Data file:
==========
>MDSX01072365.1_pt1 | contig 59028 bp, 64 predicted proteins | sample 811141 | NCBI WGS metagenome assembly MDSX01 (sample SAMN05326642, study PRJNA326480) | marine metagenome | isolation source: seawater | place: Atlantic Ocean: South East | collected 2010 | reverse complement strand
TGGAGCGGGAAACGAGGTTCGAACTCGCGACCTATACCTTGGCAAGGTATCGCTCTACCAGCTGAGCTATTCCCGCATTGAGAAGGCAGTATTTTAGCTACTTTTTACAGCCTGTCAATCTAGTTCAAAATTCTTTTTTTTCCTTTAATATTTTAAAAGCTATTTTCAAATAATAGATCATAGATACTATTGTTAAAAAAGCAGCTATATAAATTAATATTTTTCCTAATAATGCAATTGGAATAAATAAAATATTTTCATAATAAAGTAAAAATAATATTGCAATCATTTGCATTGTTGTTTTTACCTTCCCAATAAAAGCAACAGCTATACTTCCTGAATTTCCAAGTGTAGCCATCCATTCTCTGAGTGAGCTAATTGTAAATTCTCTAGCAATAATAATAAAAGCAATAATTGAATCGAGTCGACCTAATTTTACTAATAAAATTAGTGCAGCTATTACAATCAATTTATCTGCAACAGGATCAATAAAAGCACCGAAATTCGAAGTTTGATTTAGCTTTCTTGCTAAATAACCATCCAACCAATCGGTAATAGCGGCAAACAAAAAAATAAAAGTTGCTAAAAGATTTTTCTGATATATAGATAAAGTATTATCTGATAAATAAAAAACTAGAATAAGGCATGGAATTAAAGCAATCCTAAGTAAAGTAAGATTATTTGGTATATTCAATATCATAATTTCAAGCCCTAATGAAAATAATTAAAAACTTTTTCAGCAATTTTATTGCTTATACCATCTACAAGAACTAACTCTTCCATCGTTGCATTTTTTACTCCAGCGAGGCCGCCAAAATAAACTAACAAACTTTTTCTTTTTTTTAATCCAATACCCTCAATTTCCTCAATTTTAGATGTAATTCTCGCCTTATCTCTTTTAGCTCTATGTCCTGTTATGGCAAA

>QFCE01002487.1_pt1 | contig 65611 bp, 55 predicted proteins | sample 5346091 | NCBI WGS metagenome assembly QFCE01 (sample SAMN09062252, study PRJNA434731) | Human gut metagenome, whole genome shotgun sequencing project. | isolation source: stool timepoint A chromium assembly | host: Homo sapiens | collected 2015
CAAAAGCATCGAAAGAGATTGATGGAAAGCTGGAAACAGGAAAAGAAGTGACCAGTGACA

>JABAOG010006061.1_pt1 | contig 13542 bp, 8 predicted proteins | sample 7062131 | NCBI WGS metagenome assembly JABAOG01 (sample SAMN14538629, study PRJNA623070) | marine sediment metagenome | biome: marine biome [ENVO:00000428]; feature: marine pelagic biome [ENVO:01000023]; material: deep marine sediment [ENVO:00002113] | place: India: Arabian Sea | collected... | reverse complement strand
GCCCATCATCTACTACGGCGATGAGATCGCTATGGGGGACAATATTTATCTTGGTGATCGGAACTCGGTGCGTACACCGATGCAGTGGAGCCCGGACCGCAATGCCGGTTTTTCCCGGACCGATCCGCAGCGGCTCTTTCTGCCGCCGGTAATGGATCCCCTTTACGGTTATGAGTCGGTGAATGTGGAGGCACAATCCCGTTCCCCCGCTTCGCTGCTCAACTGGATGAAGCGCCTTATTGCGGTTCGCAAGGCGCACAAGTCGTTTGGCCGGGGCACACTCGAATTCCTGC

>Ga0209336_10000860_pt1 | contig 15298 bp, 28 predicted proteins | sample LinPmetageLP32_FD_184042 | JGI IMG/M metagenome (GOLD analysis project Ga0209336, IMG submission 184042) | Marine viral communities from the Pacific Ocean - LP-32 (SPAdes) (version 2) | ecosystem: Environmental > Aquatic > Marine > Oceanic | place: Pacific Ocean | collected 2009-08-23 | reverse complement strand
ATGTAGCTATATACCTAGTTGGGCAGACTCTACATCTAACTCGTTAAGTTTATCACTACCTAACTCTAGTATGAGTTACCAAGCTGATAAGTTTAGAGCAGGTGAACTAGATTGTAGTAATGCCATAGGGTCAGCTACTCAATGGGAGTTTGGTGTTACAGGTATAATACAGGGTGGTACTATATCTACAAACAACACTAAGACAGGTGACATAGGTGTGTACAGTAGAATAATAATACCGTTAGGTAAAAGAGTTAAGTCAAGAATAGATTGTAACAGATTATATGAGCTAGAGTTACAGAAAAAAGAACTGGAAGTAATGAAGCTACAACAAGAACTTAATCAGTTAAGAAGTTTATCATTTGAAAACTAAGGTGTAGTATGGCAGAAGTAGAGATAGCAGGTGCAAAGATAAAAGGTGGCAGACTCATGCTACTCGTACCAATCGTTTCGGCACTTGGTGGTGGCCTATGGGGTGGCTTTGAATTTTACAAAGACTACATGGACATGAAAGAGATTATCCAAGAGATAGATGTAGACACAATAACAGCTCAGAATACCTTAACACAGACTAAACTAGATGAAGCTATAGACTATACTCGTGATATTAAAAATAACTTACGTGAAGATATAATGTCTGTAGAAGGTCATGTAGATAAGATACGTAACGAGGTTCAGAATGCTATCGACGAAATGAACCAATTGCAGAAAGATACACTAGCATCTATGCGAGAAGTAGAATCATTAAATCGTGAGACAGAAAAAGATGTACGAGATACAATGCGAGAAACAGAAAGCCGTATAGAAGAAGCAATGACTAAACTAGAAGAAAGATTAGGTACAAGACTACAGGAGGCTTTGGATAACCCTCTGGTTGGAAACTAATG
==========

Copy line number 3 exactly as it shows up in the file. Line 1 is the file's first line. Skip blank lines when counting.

>QFCE01002487.1_pt1 | contig 65611 bp, 55 predicted proteins | sample 5346091 | NCBI WGS metagenome assembly QFCE01 (sample SAMN09062252, study PRJNA434731) | Human gut metagenome, whole genome shotgun sequencing project. | isolation source: stool timepoint A chromium assembly | host: Homo sapiens | collected 2015